Monday, November 30, 2009

Research and Ed Blogs

I haven't been blogging here much because I've been spending time on a research project. It requires a lot of programming and machine-time to actually run the programs. I have it down to a science now, so at this point it's mostly tweaking parameters to see what happens. Basically, I created an artificial life workbench to test out some ideas about evolution and survival in a computational context. You can read background here if you're interested. The "artificial life" consists of little computer programs that have to solve certain tasks to survive. They reproduce and mutate if successful enough. The special programming language is very concise, and the critters look like >-]- and +#}O{]<>}. I chose the symbols for their (mostly) bilateral symmetry, so if you squint they actually do look like weird life forms. The first one, when run in the environment does this:
  • > Look at the old environment (looks like feelers, no?)
  • - Subtract one from it
  • ] Skip to the end unless the result is zero
  • - Subtract one more if it was a zero
  • Output the result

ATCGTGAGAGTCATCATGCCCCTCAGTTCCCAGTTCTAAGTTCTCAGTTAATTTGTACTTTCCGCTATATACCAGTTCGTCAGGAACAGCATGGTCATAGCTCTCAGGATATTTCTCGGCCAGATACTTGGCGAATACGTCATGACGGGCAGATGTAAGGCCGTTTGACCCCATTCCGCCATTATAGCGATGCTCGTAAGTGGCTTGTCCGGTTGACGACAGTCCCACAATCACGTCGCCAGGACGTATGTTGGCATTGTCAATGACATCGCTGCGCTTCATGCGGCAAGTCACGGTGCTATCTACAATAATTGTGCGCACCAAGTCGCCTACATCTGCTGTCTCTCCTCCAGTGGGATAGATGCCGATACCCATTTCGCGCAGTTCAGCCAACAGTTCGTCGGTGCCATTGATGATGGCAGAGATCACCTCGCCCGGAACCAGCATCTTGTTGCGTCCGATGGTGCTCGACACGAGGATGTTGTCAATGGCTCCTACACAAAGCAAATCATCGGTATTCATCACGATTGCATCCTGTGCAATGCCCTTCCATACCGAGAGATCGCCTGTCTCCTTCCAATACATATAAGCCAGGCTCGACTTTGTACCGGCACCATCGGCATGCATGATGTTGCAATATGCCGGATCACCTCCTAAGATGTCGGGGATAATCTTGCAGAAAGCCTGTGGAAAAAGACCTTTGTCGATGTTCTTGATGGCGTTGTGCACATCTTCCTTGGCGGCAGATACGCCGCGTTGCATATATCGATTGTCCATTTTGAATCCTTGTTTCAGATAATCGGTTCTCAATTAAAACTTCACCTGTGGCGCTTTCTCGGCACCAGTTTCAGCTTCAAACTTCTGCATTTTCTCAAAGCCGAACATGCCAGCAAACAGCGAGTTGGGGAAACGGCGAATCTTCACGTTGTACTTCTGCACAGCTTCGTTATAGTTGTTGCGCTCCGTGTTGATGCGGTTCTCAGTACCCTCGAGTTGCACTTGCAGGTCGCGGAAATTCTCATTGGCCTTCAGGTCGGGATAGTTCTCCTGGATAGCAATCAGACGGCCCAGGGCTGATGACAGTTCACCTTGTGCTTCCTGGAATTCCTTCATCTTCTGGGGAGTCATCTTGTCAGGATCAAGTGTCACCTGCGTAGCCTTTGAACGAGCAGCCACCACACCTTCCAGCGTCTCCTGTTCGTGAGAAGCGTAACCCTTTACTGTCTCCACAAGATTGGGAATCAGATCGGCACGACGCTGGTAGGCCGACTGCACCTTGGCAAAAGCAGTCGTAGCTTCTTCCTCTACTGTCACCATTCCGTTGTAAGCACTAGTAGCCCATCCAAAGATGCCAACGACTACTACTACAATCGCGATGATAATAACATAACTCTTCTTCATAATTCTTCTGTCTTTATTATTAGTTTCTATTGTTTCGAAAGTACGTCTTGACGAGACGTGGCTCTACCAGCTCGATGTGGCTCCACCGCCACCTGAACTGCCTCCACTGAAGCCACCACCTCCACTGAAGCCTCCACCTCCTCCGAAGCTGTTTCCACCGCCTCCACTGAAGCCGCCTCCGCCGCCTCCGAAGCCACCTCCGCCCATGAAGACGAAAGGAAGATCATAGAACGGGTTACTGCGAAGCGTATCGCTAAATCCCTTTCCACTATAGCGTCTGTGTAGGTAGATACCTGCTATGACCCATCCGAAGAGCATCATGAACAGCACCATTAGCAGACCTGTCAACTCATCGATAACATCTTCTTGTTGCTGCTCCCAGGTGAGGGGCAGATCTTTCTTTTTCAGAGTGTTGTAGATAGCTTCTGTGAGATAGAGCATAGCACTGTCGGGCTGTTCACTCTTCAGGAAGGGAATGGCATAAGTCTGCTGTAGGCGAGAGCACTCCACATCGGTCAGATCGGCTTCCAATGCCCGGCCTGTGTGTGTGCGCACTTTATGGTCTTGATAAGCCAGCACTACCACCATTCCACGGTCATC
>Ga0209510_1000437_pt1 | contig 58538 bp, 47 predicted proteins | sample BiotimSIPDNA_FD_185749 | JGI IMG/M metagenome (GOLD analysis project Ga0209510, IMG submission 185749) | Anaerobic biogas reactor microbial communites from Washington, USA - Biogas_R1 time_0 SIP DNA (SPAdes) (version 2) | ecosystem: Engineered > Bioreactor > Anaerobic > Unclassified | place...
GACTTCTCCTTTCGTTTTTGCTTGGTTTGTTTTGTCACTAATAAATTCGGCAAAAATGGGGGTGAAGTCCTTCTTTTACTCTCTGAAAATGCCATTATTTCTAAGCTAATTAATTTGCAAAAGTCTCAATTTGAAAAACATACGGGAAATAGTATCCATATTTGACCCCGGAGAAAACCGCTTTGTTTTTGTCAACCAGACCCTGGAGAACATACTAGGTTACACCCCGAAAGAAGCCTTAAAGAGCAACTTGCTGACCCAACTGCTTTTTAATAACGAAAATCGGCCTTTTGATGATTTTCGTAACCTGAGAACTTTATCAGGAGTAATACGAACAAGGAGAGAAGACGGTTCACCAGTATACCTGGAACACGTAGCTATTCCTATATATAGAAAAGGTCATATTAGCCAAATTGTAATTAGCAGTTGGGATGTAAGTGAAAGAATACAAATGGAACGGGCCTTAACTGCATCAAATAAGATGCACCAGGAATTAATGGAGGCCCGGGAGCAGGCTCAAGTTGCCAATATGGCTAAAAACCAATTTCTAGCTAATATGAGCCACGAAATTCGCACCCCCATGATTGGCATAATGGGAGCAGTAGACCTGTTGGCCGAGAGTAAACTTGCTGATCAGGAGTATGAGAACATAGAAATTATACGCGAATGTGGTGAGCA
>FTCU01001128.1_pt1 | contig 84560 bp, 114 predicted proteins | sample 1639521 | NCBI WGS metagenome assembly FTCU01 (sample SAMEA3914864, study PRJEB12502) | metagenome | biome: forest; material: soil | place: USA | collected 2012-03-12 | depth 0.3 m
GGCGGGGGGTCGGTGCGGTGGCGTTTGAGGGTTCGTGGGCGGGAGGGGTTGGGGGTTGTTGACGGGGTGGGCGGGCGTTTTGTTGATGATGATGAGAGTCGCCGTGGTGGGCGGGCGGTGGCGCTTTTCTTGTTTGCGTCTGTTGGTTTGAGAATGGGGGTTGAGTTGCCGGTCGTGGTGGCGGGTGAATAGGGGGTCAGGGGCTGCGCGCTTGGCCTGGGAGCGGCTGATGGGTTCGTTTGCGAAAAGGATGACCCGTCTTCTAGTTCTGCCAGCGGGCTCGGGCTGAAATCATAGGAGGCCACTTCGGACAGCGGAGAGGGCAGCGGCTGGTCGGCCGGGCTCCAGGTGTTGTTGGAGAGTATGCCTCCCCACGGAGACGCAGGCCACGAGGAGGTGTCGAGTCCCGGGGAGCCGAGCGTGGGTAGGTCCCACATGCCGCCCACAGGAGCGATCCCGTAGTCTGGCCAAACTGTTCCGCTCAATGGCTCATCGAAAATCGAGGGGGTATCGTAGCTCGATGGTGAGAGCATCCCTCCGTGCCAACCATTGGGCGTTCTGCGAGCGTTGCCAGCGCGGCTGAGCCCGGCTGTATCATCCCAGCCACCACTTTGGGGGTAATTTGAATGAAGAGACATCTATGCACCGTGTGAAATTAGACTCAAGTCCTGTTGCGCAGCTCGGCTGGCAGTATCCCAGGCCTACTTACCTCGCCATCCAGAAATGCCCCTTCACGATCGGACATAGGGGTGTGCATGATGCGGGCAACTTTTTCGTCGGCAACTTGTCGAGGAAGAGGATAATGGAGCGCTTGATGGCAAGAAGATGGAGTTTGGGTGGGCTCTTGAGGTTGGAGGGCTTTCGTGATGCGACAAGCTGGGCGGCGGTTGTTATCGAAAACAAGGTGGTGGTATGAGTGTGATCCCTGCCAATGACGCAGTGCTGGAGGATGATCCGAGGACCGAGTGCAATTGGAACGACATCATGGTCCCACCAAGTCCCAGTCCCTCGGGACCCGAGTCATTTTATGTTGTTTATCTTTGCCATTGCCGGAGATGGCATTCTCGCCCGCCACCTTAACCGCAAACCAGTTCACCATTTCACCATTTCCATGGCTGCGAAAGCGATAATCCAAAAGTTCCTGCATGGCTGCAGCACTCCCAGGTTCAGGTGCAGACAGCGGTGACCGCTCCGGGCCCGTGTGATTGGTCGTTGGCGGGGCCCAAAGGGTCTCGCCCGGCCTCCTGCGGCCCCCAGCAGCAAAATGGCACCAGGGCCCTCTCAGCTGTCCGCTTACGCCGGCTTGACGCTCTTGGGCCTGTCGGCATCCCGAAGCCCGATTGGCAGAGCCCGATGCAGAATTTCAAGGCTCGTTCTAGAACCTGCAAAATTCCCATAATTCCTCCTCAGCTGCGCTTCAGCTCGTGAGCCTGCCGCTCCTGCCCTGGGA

The environment is only ever 0,1, or 2, so the critter maps 0 or 1 to 9 (zero minus one is nine) and 2 to 1. This is exactly a recipe for survival. It took 109 generations to evolve, and only happened once in a 100 trials.

In other news I came across a nice list of education blogs and news sites. I haven't gone through them all yet, but many I haven't seen before. They are not all higher education. The list is here.

I also discovered Crossing the Finish Line, described in one review on the Amazon page as "The most comprehensive look yet possible at the determinants of graduation rates--and what might be done to improve them." It looks fascinating, but I've only been able to take a peek so far.

Also of note: NPR's piece "Who Needs College, and Who Shouldn't Go?"

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